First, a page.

“Pin the Tail on the Donkey” was a game determined to make the blindfolded pinner look asinine. The experience of being blindfolded changed our requirements for functioning. Our emotions rushed from stomach to head causing our fingers holding the pin to tingle. We became aware of sounds and emotions we could no longer see.
A transient ischemic attack, commonly called a mini-stroke or TIA, changes the game. We experience loss that may be insignificant or earth shaking. The insignificant TIAs are more common than we care to know. A more serious stroke effects balance and we fall breaking a bone or hip. Or we lose the ability to speak with words that accurately describe what we think. This “spell” may last for a few minutes before we recover or we may permanently struggle like our residents say, “close but no cigar.”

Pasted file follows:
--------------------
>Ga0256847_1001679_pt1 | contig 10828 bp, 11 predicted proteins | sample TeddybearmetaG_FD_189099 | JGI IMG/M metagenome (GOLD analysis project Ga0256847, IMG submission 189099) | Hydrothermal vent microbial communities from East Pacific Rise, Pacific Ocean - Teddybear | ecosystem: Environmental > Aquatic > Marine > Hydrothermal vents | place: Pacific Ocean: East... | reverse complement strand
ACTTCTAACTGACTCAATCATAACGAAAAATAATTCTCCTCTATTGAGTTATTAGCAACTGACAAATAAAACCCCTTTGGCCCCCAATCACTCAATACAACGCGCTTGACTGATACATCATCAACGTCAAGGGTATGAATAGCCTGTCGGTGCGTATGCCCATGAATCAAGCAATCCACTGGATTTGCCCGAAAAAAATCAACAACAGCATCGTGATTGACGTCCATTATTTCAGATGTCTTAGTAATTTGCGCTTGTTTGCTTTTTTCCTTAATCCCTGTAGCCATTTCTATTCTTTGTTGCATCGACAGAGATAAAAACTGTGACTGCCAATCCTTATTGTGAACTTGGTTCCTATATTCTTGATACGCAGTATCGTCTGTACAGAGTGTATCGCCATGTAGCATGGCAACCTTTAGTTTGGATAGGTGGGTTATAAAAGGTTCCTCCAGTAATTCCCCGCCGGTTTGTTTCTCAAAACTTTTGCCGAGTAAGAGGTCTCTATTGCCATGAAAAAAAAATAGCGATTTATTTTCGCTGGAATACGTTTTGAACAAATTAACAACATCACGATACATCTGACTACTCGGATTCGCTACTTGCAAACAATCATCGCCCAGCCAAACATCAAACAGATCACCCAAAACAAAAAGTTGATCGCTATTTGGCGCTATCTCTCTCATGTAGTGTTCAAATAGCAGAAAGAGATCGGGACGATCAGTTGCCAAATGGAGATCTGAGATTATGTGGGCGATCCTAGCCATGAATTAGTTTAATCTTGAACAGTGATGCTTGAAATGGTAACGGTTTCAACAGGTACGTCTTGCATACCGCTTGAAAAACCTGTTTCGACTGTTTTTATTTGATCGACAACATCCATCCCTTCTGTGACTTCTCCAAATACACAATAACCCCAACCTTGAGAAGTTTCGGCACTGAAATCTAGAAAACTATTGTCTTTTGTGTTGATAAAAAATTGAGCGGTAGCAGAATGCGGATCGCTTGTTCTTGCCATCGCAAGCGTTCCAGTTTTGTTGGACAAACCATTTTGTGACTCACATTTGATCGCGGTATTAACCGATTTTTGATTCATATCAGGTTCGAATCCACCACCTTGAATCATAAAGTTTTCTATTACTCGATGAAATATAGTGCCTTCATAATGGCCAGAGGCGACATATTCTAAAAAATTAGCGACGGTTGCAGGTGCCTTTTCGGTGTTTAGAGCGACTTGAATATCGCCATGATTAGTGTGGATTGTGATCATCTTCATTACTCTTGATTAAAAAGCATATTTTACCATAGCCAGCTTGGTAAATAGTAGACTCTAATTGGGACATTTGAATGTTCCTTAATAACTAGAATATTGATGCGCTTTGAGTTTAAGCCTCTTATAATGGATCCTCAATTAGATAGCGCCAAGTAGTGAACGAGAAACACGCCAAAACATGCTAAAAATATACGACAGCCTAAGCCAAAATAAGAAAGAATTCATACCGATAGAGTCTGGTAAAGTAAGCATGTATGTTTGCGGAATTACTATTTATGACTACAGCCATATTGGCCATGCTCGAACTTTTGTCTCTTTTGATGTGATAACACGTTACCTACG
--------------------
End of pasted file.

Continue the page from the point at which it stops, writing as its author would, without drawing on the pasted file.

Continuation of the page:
At Adagio we encourage each other by laughing when the wanted word hovers just to the left of right. As Nora Ephron wrote, “I know the word I want; it’s floating over there, but my brain doesn’t have peripheral vision.”
TIA’s force us to live along dotted lines. Our firm boundaries have broken down and we need our families to wander with us while we determine where we are and where we aren’t any longer. We also need them to gently provide the backbone as we hope with little hope to return to normal.